WASHINGTON — While the first of a new generation of polar-orbiting weather satellites remains on schedule to launch next year, the U.S. Government Accountability Office is concerned that it may slip, increasing the risk of a data gap.

In testimony before the House Science Committee’s environment subcommittee July 7, David Powner, director of information technology management issues at the GAO, argued that National Oceanic and Atmospheric Administration had downplayed the risk of a gap that could emerge if an instrument on the Suomi National Polar-orbiting Partnership (NPP) spacecraft fails before the launch of the first Joint Polar Satellite System (JPSS) satellite next year.

Powner criticized NOAA for a chart at a December 2015 hearing that suggested Suomi NPP could last until 2020. NOAA said after that hearing that the extended lifetime is based only the fuel remaining on board the spacecraft, and doesn’t take into account the health of other spacecraft systems.

“It is not the expected life of the spacecraft and its sensors,” he said. “This is just another instance where NOAA’s charts and satellite lifespans have been misleading to the Congress.”

Instead, the key issue is the health of one of the spacecraft’s instruments, the Advanced Technology Microwave Sounder (ATMS). A scan drive motor critical to its operation is showing signs of aging, according to NOAA. “The main concern is the gap with ATMS on NPP, and will it last long enough until we get J-1 up there and transition to the ATMS on J-1,” Powner said, referring to the first JPSS spacecraft. “That’s I think the key question in the near term.”

That first JPSS satellite, also known as JPSS-1, is currently scheduled for launch in March 2017. Powner, though, said he “remained concerned” about that launch date, noting the program had missed several interim milestones and recently delayed the launch readiness date for the spacecraft from December 2016 to January 2017. He said two upcoming key milestones are the delivery of the JPSS ground system, planned for August, and the beginning of thermal vacuum testing of JPSS-1 later this month.

The failure of the ATMS instrument on Suomi NPP before June 2017, the earliest Powner estimated JPSS-1 would be ready to enter service after post-launch checkouts, would deprive scientists of some data from that “early afternoon” polar orbit. That would, in turn, affect the accuracy of weather forecasting.

“There is a marked change in the accuracy in the forecast” over periods of three to seven days if data is no longer available from that orbit, Stephen Volz, assistant administrator for the National Environmental Satellite, Data, and Information Services (NESDIS) at NOAA, said at the hearing.

Powner also warned about the information security of the JPSS ground system. “NOAA has determined that the JPSS ground system is at high risk of compromise” from intruders, he said. NOAA has been working to reduce the number of vulnerabilities in the system, but is still tracking about 1,200 of them. “NOAA needs to close these vulnerabilities much more quickly,” he said.

Despite those issues, Powner said that JPSS was still in better shape than the program it replaced, the National Polar-orbiting Operational Environmental Satellite System (NPOESS), a joint effort of NOAA, NASA and the U.S. Air Force that the Obama Administration cancelled in 2010. “NOAA has done a solid job coming out of the NPOESS debacle and being on the verge of the J-1 launch,” he said.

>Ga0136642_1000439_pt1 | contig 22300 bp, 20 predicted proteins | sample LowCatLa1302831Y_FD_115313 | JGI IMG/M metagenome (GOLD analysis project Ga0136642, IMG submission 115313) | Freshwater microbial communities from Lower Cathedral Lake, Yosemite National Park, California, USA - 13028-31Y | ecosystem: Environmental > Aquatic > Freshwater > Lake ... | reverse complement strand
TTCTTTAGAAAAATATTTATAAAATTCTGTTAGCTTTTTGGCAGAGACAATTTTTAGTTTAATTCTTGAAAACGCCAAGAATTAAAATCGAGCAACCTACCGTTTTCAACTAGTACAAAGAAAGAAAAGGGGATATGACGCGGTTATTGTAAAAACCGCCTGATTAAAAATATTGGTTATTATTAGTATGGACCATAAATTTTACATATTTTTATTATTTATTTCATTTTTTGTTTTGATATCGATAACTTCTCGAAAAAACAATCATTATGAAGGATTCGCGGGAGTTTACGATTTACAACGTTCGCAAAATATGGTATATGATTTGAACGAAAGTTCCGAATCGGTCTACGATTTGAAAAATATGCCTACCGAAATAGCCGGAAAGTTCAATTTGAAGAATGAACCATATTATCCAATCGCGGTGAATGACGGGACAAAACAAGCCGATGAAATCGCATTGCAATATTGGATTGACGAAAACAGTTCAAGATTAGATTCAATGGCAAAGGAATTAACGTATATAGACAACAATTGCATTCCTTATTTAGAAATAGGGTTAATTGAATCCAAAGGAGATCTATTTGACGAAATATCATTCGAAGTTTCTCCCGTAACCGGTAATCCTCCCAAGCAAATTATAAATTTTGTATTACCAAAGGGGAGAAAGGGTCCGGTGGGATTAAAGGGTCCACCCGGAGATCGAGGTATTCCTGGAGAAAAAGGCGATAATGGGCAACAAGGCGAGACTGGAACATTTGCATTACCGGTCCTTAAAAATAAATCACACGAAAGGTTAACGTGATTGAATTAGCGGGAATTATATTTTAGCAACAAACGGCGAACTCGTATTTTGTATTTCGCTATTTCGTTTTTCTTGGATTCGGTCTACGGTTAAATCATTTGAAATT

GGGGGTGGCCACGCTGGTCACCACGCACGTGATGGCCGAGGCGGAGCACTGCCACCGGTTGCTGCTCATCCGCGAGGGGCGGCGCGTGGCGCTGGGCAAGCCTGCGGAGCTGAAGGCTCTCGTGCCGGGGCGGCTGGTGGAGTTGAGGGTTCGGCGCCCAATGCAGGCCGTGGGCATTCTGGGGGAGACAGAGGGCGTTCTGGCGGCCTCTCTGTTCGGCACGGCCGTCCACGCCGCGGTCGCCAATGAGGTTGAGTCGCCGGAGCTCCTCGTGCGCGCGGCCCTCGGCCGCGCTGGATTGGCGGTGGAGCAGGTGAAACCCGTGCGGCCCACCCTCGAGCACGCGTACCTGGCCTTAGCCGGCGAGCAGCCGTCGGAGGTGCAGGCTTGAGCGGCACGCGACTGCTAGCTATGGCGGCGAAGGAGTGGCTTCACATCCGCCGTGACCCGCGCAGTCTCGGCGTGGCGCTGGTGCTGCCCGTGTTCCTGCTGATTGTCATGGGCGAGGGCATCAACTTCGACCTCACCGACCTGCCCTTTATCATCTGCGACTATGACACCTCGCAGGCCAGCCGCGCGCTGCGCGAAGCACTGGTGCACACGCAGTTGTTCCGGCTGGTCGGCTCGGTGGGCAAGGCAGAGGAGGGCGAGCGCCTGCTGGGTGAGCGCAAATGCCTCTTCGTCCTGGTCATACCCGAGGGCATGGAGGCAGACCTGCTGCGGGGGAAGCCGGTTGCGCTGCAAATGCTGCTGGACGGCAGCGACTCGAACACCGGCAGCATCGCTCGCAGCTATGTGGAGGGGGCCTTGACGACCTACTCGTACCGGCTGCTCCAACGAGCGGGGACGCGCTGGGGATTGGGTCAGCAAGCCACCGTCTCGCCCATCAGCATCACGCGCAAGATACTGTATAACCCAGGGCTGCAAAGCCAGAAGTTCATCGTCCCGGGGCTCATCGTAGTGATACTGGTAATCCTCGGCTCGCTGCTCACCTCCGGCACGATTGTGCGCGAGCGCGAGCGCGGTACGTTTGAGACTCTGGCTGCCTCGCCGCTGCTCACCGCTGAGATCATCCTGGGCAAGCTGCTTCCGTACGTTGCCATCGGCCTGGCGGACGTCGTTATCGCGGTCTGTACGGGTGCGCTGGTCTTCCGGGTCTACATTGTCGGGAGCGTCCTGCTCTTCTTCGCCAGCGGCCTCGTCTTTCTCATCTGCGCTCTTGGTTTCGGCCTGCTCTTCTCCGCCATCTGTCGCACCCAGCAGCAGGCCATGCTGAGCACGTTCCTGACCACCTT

Rep. Jim Bridenstine (R-Okla.), the chairman of the subcommittee, said he would continue to keep close tabs on the JPSS program as its first satellite approaches launch. “There has been improvement in the JPSS program over the past few years, but there are still potential causes of concern,” he said.

Bridenstine also used the hearing to ask NOAA about the status of its commercial weather data pilot program, which received $3 million in 2016 to purchase GPS radio occultation satellite data from commercial vendors to test its use in NOAA weather models. “The advancements of the commercial weather satellite industry has real potential to improve our forecasting capabilities and provide gap mitigation,” he said.

“It’s going at a relatively breakneck speed,” Volz said of the pilot program. A draft request for quotations is currently being reviewed by industry, he said, with the final request due out in early August. There is no commercial data currently available, he noted, but he said he anticipates the launch of satellites that could provide such data in the next six months.

At a NOAA industry data about the program July 7, Karen St. Germain, director of the NESDIS office of system architecture and advanced planning, said NOAA anticipates awarding one or more contracts by the end of September. The contracts would cover data collected between October 2016 and April 2017.

The pilot program will sidestep one controversial issue about commercial weather. NOAA officials have stated in the past that it would feel obligated to share data it purchased from commercial satellites with other national weather agencies, just as it does with data from its own satellites. That has worried companies who fear losing the ability to sell that data to other customers if NOAA freely shares it.

There are no plans, St. Germain said, to share data purchased under those pilot program contracts with operational partners, but instead only those who will be working to assess the quality of the data. “There are some issues we’re not tackling with the pilot,” she said.

Jeff Foust writes about space policy, commercial space, and related topics for SpaceNews. He earned a Ph.D. in planetary sciences from the Massachusetts Institute of Technology and a bachelor’s degree with honors in geophysics and planetary science...